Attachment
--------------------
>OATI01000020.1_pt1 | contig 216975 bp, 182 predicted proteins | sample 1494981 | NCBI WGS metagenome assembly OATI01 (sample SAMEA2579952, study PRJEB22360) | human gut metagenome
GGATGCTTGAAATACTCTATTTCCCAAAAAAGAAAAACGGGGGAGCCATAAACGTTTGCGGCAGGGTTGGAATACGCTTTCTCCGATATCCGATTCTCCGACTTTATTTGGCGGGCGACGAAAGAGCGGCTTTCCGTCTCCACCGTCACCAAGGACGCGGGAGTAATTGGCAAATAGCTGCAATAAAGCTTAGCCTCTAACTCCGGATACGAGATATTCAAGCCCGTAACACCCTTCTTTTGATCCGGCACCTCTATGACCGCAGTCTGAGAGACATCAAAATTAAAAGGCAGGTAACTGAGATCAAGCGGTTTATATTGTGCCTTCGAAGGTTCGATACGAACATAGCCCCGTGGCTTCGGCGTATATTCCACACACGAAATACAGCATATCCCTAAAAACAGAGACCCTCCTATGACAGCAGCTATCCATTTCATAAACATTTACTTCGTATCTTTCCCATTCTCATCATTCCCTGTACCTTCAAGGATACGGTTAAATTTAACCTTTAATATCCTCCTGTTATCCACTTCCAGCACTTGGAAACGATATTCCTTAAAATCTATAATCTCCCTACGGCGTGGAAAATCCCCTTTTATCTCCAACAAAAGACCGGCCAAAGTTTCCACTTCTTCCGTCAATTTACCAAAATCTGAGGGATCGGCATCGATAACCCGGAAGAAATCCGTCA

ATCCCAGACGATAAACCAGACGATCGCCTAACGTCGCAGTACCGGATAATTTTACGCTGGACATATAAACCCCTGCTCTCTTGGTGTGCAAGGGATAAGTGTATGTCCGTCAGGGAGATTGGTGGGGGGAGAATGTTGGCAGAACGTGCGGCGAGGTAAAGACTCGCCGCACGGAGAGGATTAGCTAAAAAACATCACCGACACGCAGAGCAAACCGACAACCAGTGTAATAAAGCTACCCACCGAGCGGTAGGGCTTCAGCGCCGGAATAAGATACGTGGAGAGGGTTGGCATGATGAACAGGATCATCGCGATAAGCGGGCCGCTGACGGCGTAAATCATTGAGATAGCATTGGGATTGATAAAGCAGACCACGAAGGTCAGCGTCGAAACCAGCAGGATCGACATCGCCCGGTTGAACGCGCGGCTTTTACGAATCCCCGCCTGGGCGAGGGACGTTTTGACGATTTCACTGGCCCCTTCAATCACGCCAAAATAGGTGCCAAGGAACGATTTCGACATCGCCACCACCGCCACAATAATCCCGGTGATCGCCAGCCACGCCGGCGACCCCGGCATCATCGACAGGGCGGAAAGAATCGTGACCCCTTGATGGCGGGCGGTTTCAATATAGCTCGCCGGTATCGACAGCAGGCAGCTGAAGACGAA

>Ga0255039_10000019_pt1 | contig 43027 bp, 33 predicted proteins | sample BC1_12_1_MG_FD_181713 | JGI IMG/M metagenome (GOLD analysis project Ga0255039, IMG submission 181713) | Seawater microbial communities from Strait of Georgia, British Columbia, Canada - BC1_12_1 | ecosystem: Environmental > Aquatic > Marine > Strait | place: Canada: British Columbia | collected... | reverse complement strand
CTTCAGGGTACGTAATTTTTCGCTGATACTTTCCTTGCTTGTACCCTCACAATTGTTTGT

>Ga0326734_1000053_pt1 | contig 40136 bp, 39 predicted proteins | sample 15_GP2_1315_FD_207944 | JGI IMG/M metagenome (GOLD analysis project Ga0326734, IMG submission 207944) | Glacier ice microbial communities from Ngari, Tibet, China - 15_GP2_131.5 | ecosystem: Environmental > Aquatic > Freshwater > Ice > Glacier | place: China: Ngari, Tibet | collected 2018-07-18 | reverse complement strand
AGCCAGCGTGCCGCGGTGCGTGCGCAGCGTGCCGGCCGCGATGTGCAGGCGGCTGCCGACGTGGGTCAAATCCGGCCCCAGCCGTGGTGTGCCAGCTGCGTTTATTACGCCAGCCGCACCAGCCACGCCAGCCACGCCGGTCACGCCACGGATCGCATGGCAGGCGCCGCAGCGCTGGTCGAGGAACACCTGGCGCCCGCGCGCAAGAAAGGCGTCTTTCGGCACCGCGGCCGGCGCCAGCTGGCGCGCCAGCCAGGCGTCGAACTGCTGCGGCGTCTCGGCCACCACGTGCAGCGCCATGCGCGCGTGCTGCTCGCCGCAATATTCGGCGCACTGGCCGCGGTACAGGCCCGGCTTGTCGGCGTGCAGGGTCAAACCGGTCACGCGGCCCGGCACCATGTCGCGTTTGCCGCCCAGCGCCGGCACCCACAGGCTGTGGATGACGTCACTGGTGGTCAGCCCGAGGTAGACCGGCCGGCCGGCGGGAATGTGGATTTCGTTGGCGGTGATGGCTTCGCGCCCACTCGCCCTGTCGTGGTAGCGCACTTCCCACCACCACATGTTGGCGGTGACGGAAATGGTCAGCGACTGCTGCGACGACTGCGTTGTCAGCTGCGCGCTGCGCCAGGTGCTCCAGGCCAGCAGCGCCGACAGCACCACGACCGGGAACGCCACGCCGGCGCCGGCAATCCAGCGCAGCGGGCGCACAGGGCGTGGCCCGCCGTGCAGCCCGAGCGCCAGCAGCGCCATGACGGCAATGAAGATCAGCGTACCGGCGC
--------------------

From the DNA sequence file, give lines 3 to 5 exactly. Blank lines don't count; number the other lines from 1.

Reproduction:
ATCCCAGACGATAAACCAGACGATCGCCTAACGTCGCAGTACCGGATAATTTTACGCTGGACATATAAACCCCTGCTCTCTTGGTGTGCAAGGGATAAGTGTATGTCCGTCAGGGAGATTGGTGGGGGGAGAATGTTGGCAGAACGTGCGGCGAGGTAAAGACTCGCCGCACGGAGAGGATTAGCTAAAAAACATCACCGACACGCAGAGCAAACCGACAACCAGTGTAATAAAGCTACCCACCGAGCGGTAGGGCTTCAGCGCCGGAATAAGATACGTGGAGAGGGTTGGCATGATGAACAGGATCATCGCGATAAGCGGGCCGCTGACGGCGTAAATCATTGAGATAGCATTGGGATTGATAAAGCAGACCACGAAGGTCAGCGTCGAAACCAGCAGGATCGACATCGCCCGGTTGAACGCGCGGCTTTTACGAATCCCCGCCTGGGCGAGGGACGTTTTGACGATTTCACTGGCCCCTTCAATCACGCCAAAATAGGTGCCAAGGAACGATTTCGACATCGCCACCACCGCCACAATAATCCCGGTGATCGCCAGCCACGCCGGCGACCCCGGCATCATCGACAGGGCGGAAAGAATCGTGACCCCTTGATGGCGGGCGGTTTCAATATAGCTCGCCGGTATCGACAGCAGGCAGCTGAAGACGAA

>Ga0255039_10000019_pt1 | contig 43027 bp, 33 predicted proteins | sample BC1_12_1_MG_FD_181713 | JGI IMG/M metagenome (GOLD analysis project Ga0255039, IMG submission 181713) | Seawater microbial communities from Strait of Georgia, British Columbia, Canada - BC1_12_1 | ecosystem: Environmental > Aquatic > Marine > Strait | place: Canada: British Columbia | collected... | reverse complement strand
CTTCAGGGTACGTAATTTTTCGCTGATACTTTCCTTGCTTGTACCCTCACAATTGTTTGT